Cameron Champ, with the Sanderson Farms Championship champion’s trophy, answers questions about his record-setting tournament score.

Cameron Champ, already anointed golf’s next superstar by many experts, began the final round of the PGA Tour’s Sanderson Farms Championship with a four-shot lead on a beautiful, sun-kissed Sunday.

That’s golf’s version of cruise control.

But then, during Champ’s pre-round practice session, he swung his driver with such force – about 130 mph – the club head cracked. That’s golf’s version of a flat tire.

No problem, he had another driver club head in the trunk of his car, a spare if you will.

Rick Cleveland

So his round began. He parred the first two holes, birdied the third, still cruising. He parred the next three, to retain a three-shot lead over Corey Conners, with whom he was playing.

That’s when Champ’s golf engine began to leak oil. He bogeyed holes seven and eight, and the lead was down to one. Conners birdied the ninth and Champ’s lead was gone – kaput.

Winning your first PGA Tour tournament isn’t supposed to be easy. But Champ’s road to victory suddenly faced a huge detour that was fast becoming a road block, if not a full-fledged wreck. It didn’t help when he chilly-dipped a short chip shot on the par-5 11th hole and had to settle for a par that had to seem like still another bogey.

Champ and Conners reached 13th hole all even. It was a two-man race. So this was the 23-year-old Champ’s moment of truth. Doesn’t matter if you bomb your driver and average of 340 yards if you can’t make the putts when you need to make them most.

So what does Champ do?

Well, he birdies the par-3 13th to match Conners’ birdie, and then he shifts into overdrive. He birdies the par-5 14th, the par-4 15th, and then the par-4 16th – that’s four in a row if you’re keeping score, and in tournament golf they always do. Conners, a 26-year-old Canadian also looking for his first PGA Tour victory, could not keep pace.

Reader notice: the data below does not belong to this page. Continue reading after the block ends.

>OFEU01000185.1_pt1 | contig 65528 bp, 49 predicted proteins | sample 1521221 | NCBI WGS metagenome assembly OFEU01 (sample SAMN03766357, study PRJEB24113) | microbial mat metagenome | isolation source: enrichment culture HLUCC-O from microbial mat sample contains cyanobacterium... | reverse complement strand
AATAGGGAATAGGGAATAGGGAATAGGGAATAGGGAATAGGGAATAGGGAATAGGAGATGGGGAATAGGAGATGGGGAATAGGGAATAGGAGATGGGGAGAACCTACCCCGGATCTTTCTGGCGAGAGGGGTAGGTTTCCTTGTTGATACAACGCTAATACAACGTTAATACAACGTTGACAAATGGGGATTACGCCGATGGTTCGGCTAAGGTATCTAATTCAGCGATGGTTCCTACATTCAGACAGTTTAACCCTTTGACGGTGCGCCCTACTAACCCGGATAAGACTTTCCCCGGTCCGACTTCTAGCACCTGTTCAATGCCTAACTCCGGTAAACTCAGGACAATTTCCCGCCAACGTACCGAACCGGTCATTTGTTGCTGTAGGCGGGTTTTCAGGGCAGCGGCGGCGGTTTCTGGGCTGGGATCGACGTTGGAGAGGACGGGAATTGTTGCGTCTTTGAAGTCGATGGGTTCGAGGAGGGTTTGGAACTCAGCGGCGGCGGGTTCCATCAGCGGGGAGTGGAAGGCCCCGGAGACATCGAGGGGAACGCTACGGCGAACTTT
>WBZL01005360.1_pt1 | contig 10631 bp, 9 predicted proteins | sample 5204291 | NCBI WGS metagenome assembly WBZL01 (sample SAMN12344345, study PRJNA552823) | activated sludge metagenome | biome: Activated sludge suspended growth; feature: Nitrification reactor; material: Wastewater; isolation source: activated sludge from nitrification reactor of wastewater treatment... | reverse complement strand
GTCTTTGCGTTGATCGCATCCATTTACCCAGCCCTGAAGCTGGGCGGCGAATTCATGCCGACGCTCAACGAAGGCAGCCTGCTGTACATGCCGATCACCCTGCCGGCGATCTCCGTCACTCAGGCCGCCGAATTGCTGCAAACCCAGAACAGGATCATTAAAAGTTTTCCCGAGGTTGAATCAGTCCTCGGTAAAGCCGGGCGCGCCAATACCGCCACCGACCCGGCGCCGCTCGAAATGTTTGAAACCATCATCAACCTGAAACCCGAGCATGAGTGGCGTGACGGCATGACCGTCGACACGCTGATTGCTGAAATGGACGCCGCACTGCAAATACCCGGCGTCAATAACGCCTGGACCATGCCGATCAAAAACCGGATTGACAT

So, in only his second start as a full-fledged PGA Tour member, Cameron Mackray Champ won his first PGA Tour victory, worthth $792,000. It will not be his last. The California native and former Texas A & M Aggie has talent galore. Here, at the Country Club of Jackson, when a breakdown seemed imminent, he showed he also has the nerve, moxie and grit. He made all the crucial shots – all the critical putts – and that’s what golf is all about.

Known for his long drives and superior ball-striking ability, Champ acknowledged his putter won it for him Sunday.

“Putting is the part of my game I’ve worked hardest on, so that meant a lot to me,” Champ said. “Because of my ball striking, I’ve always had a lot of birdie opportunities. It’s really nice when I start to make them pay off.”

After a par on the 17th ended the four-birdie streak, he birdied the 505-yard, par-4 18th for good measure, to make his final victory margin four shots – which was his lead to start the day. Champ (65-70-64-68 – 267) shot the lowest 72-hole score since Mississippi’s only PGA Tour tournament moved to Country Club of Jackson from Annandale and Madison five years ago.

And Sunday was what Joe Sanderson, CEO of Sanderson Farms, surely had in mind when the tournament moved here with fall dates in 2014. The weather was post-card perfect, the course in pristine condition. If anything, the course looked even more picturesque on The Golf Channel’s world-wide coverage than it did in person. Although no official numbers were available, the gallery Sunday seemed the largest in the event’s history.

“I’ve never seen anywhere near that many people on this golf course,” Sanderson said. “We’re thrilled with the way everything went this year.”

For much of the tournament’s 51-year history, the selling point has been that this is where you can see golf’s future superstars up close and personal on their way to the top.

This year, this time – this Champ – that seems more true than ever.

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Rick Cleveland, a native of Hattiesburg and resident of Jackson, has been Mississippi Today’s sports columnist since 2016. A graduate of the University of Southern Mississippi with a bachelor’s in journalism, Rick has worked for the Monroe (La.) News Star World, Jackson Daily News and Clarion Ledger. He was sports editor of Hattiesburg American, executive director of the Mississippi Sports Hall of Fame. His work as a syndicated columnist and celebrated sports writer has appeared in numerous magazines, periodicals and newspapers.
Rick has been recognized 13 times as Mississippi Sports Writer of the Year, and is recipient of multiple awards and honors for his reporting and writing.